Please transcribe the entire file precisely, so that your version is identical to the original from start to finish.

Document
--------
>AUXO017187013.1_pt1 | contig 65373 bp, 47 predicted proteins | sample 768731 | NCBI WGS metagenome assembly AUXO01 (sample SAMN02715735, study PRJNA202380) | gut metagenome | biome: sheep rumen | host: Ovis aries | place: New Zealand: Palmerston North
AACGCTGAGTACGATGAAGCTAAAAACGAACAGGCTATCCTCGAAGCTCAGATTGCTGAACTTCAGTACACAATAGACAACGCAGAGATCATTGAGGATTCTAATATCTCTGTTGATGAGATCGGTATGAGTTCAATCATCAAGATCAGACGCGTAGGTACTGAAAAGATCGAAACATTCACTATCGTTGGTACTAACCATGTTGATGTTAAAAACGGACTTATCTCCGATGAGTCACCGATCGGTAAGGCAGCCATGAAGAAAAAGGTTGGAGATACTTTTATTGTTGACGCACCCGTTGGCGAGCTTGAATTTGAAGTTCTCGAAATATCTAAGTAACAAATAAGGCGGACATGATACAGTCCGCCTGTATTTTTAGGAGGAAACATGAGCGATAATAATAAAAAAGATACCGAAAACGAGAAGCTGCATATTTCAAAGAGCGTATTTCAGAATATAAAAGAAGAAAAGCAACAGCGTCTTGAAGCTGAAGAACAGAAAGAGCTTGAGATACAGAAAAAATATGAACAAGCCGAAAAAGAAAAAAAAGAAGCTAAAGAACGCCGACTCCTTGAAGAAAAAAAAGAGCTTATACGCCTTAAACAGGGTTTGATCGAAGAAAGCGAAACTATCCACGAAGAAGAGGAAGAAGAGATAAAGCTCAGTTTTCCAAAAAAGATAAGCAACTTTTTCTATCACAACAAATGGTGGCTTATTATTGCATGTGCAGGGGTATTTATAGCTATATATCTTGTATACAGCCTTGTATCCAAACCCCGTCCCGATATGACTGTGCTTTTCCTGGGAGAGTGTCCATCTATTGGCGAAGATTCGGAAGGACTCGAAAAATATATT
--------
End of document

>AUXO017187013.1_pt1 | contig 65373 bp, 47 predicted proteins | sample 768731 | NCBI WGS metagenome assembly AUXO01 (sample SAMN02715735, study PRJNA202380) | gut metagenome | biome: sheep rumen | host: Ovis aries | place: New Zealand: Palmerston North
AACGCTGAGTACGATGAAGCTAAAAACGAACAGGCTATCCTCGAAGCTCAGATTGCTGAACTTCAGTACACAATAGACAACGCAGAGATCATTGAGGATTCTAATATCTCTGTTGATGAGATCGGTATGAGTTCAATCATCAAGATCAGACGCGTAGGTACTGAAAAGATCGAAACATTCACTATCGTTGGTACTAACCATGTTGATGTTAAAAACGGACTTATCTCCGATGAGTCACCGATCGGTAAGGCAGCCATGAAGAAAAAGGTTGGAGATACTTTTATTGTTGACGCACCCGTTGGCGAGCTTGAATTTGAAGTTCTCGAAATATCTAAGTAACAAATAAGGCGGACATGATACAGTCCGCCTGTATTTTTAGGAGGAAACATGAGCGATAATAATAAAAAAGATACCGAAAACGAGAAGCTGCATATTTCAAAGAGCGTATTTCAGAATATAAAAGAAGAAAAGCAACAGCGTCTTGAAGCTGAAGAACAGAAAGAGCTTGAGATACAGAAAAAATATGAACAAGCCGAAAAAGAAAAAAAAGAAGCTAAAGAACGCCGACTCCTTGAAGAAAAAAAAGAGCTTATACGCCTTAAACAGGGTTTGATCGAAGAAAGCGAAACTATCCACGAAGAAGAGGAAGAAGAGATAAAGCTCAGTTTTCCAAAAAAGATAAGCAACTTTTTCTATCACAACAAATGGTGGCTTATTATTGCATGTGCAGGGGTATTTATAGCTATATATCTTGTATACAGCCTTGTATCCAAACCCCGTCCCGATATGACTGTGCTTTTCCTGGGAGAGTGTCCATCTATTGGCGAAGATTCGGAAGGACTCGAAAAATATATT